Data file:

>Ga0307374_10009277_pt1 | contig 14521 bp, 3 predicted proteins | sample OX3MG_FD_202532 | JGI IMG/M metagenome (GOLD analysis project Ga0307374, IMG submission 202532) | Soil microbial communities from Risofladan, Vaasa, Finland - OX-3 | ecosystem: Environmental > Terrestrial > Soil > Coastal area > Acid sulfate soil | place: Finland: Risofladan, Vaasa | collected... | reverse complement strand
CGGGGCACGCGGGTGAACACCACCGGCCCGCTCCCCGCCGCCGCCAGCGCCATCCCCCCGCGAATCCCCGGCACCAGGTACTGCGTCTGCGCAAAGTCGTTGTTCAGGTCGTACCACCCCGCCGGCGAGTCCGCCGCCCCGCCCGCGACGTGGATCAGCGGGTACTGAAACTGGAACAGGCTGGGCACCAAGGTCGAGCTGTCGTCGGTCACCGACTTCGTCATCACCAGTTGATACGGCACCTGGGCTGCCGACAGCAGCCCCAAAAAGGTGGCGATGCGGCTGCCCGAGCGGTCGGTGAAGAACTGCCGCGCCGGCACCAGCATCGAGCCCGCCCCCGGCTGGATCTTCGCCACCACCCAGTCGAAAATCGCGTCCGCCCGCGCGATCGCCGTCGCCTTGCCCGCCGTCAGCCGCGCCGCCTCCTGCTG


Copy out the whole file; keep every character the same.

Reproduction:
>Ga0307374_10009277_pt1 | contig 14521 bp, 3 predicted proteins | sample OX3MG_FD_202532 | JGI IMG/M metagenome (GOLD analysis project Ga0307374, IMG submission 202532) | Soil microbial communities from Risofladan, Vaasa, Finland - OX-3 | ecosystem: Environmental > Terrestrial > Soil > Coastal area > Acid sulfate soil | place: Finland: Risofladan, Vaasa | collected... | reverse complement strand
CGGGGCACGCGGGTGAACACCACCGGCCCGCTCCCCGCCGCCGCCAGCGCCATCCCCCCGCGAATCCCCGGCACCAGGTACTGCGTCTGCGCAAAGTCGTTGTTCAGGTCGTACCACCCCGCCGGCGAGTCCGCCGCCCCGCCCGCGACGTGGATCAGCGGGTACTGAAACTGGAACAGGCTGGGCACCAAGGTCGAGCTGTCGTCGGTCACCGACTTCGTCATCACCAGTTGATACGGCACCTGGGCTGCCGACAGCAGCCCCAAAAAGGTGGCGATGCGGCTGCCCGAGCGGTCGGTGAAGAACTGCCGCGCCGGCACCAGCATCGAGCCCGCCCCCGGCTGGATCTTCGCCACCACCCAGTCGAAAATCGCGTCCGCCCGCGCGATCGCCGTCGCCTTGCCCGCCGTCAGCCGCGCCGCCTCCTGCTG